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Bird Bio: Yellow-breasted Chat

By Ian Ausprey, Klamath Bird Observatory Research Biologist

The Yellow-breasted Chat, one of our more charismatic riparian species, plays an important role in our region’s cultural and ecological heritage.  It is a Partners in Flight focal species for western riparian habitats, it is the “Salmon Grandmother” in local Native American mythology, responsible for bringing salmon to the Klamath River, and it is KBO’s official mascot.

The chat has long been a controversial figure in avian taxonomy.  Linnaeus first placed it with the thrushes in the 1700s but unsatisfied 19th Century biologists decided it was best classified as a wood-warbler, a classification that remains today. Since then the species has withstood countless attempts by skeptical taxonomists determined to label it as everything from a vireo to a tanager to even a honeycreeper!  However, despite a barrage of morphological, behavioral, and molecular studies, the species has steadfastly remained in Parulidae, a proverbial “black sheep” within one of North America’s most beloved avian families.

Breeding season is the best time to observe chats, as males defend territories through conspicuous song and behavioral displays.  Of particular note is the in-flight display males perform to attract females.  After singing for an extended time from a high, exposed perch, males will make a gentle, undulating flight to a second perch, their wings flapping vertically like those of a butterfly, tail spread wide, and legs dangling, all the while vocalizing loudly.  Their song is highly recognizable, being a collection of whistles, burps, and mechanical noises.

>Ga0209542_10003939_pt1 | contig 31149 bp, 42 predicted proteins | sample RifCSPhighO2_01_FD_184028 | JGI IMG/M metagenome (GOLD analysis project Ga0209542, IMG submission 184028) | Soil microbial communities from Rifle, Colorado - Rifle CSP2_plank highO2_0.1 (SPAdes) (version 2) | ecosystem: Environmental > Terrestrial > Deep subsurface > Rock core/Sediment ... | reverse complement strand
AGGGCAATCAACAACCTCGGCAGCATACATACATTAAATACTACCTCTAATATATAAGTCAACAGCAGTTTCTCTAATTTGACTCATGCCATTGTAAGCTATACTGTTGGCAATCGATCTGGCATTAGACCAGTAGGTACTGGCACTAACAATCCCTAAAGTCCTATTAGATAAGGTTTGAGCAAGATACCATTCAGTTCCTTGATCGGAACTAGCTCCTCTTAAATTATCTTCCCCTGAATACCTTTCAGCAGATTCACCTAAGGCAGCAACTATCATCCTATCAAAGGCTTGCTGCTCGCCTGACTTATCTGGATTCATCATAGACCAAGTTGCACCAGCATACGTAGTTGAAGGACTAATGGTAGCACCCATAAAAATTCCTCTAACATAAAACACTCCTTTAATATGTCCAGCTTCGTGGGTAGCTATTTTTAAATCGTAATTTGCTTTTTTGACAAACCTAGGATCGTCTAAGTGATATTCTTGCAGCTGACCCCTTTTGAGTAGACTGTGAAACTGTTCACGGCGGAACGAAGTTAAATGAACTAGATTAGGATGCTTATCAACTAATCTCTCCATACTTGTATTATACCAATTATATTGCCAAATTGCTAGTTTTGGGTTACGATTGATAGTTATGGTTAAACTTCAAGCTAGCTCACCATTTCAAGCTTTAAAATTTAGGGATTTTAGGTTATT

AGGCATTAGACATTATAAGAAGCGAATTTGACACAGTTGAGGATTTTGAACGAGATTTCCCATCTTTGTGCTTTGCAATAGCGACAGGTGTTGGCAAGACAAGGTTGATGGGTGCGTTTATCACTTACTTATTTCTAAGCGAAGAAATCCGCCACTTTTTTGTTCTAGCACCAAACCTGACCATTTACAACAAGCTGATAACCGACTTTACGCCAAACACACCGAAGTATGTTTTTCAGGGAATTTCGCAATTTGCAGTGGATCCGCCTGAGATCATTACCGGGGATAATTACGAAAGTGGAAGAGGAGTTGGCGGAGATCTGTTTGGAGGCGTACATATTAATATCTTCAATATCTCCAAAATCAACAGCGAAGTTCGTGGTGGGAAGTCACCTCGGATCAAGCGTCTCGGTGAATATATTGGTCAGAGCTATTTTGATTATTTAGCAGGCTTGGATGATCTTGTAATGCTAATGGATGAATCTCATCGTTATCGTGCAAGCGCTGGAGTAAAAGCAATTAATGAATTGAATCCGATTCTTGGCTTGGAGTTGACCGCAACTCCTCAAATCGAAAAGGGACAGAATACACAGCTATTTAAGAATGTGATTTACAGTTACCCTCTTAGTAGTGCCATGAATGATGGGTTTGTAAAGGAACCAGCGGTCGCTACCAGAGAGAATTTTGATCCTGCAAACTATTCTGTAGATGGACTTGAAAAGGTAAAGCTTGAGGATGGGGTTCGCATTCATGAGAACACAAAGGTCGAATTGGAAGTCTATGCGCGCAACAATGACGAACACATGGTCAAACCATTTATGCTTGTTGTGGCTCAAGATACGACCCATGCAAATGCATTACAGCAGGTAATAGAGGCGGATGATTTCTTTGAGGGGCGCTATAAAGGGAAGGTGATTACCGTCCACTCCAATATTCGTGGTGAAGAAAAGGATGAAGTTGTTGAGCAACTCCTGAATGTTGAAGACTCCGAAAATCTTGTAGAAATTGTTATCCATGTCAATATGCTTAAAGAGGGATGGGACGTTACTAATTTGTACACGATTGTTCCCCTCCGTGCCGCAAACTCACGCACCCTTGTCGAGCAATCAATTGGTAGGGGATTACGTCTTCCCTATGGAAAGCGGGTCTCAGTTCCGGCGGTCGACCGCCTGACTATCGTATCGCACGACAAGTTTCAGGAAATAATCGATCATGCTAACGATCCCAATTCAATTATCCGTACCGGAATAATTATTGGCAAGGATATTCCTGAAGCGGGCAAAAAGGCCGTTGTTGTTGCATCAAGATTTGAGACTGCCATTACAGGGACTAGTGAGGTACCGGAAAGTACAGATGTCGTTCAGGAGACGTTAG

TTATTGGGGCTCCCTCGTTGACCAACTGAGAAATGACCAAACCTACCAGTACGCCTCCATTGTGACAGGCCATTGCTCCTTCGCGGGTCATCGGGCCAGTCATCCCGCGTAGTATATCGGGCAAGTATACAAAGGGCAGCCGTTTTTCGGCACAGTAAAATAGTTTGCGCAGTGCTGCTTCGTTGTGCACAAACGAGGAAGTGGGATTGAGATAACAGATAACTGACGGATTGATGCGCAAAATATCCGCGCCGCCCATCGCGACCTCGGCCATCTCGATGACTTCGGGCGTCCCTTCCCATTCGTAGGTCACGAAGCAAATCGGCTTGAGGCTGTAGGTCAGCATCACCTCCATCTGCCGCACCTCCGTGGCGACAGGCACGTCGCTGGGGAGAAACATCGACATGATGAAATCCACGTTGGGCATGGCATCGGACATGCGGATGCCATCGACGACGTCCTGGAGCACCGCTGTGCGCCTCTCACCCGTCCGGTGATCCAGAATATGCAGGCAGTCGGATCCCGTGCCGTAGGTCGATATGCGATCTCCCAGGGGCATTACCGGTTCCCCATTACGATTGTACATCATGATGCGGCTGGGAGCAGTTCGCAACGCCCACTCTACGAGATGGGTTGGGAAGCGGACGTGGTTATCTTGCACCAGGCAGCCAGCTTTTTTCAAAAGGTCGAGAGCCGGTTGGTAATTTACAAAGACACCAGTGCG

Chats have a bifurcated breeding range separated by the Great Plains.  The western subspecies, known as the Long-tailed Chat, occupies dense riparian thickets dominated by willows and blackberries.  In the east chats have a similar affinity for complex understory structures and are abundant in scrub-shrub habitats and regenerating clear cuts.  Early successional habitats like these are highly ephemeral, as they depend on natural and human-induced disturbance regimes and rapidly transition into mature forest.  Hence, eastern chat population trends vary widely, likely reflecting the stochastic nature of the species’ preferred habitat type.  In Oregon and California populations have remained relatively stable since the 1960s, which may reflect progressive land use policies that conserve riparian habitats in both states.  Even so, riparian habitat remains rare and imperiled in the west, and chats are frequently used as a focal species for assessing riparian ecological function by KBO and other conservation organizations.

Chats are Neotropical migrants and spend much of the year on their nonbreeding grounds in Mexico and Central America.  Unfortunately, little is known about the migratory linkages that exist between the breeding and wintering grounds, what ornithologists refer to as connectivity.  Understanding the resource requirements of bird populations throughout the annual cycle is critical for implementing full life cycle stewardship for chats and other migratory species.  With the emergence of new technologies that are able to track small songbirds over large distances, such as light-level geolocators, we may yet learn more about the full life cycle of this enigmatic member of the Klamath-Siskiyou avifauna.

Sources: Eckerle, Kevin P. and Charles F. Thompson. 2001. Yellow-breasted Chat (Icteria virens), The Birds of North America Online (A. Poole, Ed.). Ithaca: Cornell Lab of Ornithology; Retrieved from the Birds of North America Online 24 September, 2012.; Sibley, C. G. and J. E. Ahlquist. 1982. The relationships of the Yellow-breasted Chat (Icteria virens) and the alleged slowdown in the rate of macromolecular evolution in birds. Postilla 187:1-19.; Sauer, J. R., J. E. Hines, J. E. Fallon, K. L. Pardieck, D. J. Ziolkowski, Jr., and W. A. Link. 2011. The North American Breeding Bird Survey, Results and Analysis 1966 – 2010. Version 12.07.2011. USGS Patuxent Wildlife Research Center, Laurel, MD. Retrieved online 24 September 2012.